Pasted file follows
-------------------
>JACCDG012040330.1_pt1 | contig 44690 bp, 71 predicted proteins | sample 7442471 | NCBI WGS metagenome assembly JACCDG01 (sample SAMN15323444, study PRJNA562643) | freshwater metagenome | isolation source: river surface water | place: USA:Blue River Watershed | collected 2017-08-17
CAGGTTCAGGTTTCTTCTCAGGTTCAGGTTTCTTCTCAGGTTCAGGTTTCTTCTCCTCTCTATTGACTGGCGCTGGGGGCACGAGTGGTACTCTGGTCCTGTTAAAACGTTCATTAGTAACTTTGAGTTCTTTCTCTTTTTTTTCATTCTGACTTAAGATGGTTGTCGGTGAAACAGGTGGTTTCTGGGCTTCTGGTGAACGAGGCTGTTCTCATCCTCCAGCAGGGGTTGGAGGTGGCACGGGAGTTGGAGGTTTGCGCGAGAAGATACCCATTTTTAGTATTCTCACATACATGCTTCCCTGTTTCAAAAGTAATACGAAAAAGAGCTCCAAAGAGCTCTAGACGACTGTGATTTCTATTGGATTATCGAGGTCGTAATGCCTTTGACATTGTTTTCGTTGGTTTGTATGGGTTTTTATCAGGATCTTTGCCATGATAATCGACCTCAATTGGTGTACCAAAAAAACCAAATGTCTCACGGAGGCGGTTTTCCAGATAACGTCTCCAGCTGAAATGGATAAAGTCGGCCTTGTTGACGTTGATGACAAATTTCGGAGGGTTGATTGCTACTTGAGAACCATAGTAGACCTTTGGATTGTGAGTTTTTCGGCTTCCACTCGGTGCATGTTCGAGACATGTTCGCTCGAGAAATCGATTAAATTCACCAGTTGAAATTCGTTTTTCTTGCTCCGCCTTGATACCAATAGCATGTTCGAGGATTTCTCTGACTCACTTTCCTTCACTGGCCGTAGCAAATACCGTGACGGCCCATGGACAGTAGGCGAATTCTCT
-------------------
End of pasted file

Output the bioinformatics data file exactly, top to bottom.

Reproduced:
>JACCDG012040330.1_pt1 | contig 44690 bp, 71 predicted proteins | sample 7442471 | NCBI WGS metagenome assembly JACCDG01 (sample SAMN15323444, study PRJNA562643) | freshwater metagenome | isolation source: river surface water | place: USA:Blue River Watershed | collected 2017-08-17
CAGGTTCAGGTTTCTTCTCAGGTTCAGGTTTCTTCTCAGGTTCAGGTTTCTTCTCCTCTCTATTGACTGGCGCTGGGGGCACGAGTGGTACTCTGGTCCTGTTAAAACGTTCATTAGTAACTTTGAGTTCTTTCTCTTTTTTTTCATTCTGACTTAAGATGGTTGTCGGTGAAACAGGTGGTTTCTGGGCTTCTGGTGAACGAGGCTGTTCTCATCCTCCAGCAGGGGTTGGAGGTGGCACGGGAGTTGGAGGTTTGCGCGAGAAGATACCCATTTTTAGTATTCTCACATACATGCTTCCCTGTTTCAAAAGTAATACGAAAAAGAGCTCCAAAGAGCTCTAGACGACTGTGATTTCTATTGGATTATCGAGGTCGTAATGCCTTTGACATTGTTTTCGTTGGTTTGTATGGGTTTTTATCAGGATCTTTGCCATGATAATCGACCTCAATTGGTGTACCAAAAAAACCAAATGTCTCACGGAGGCGGTTTTCCAGATAACGTCTCCAGCTGAAATGGATAAAGTCGGCCTTGTTGACGTTGATGACAAATTTCGGAGGGTTGATTGCTACTTGAGAACCATAGTAGACCTTTGGATTGTGAGTTTTTCGGCTTCCACTCGGTGCATGTTCGAGACATGTTCGCTCGAGAAATCGATTAAATTCACCAGTTGAAATTCGTTTTTCTTGCTCCGCCTTGATACCAATAGCATGTTCGAGGATTTCTCTGACTCACTTTCCTTCACTGGCCGTAGCAAATACCGTGACGGCCCATGGACAGTAGGCGAATTCTCT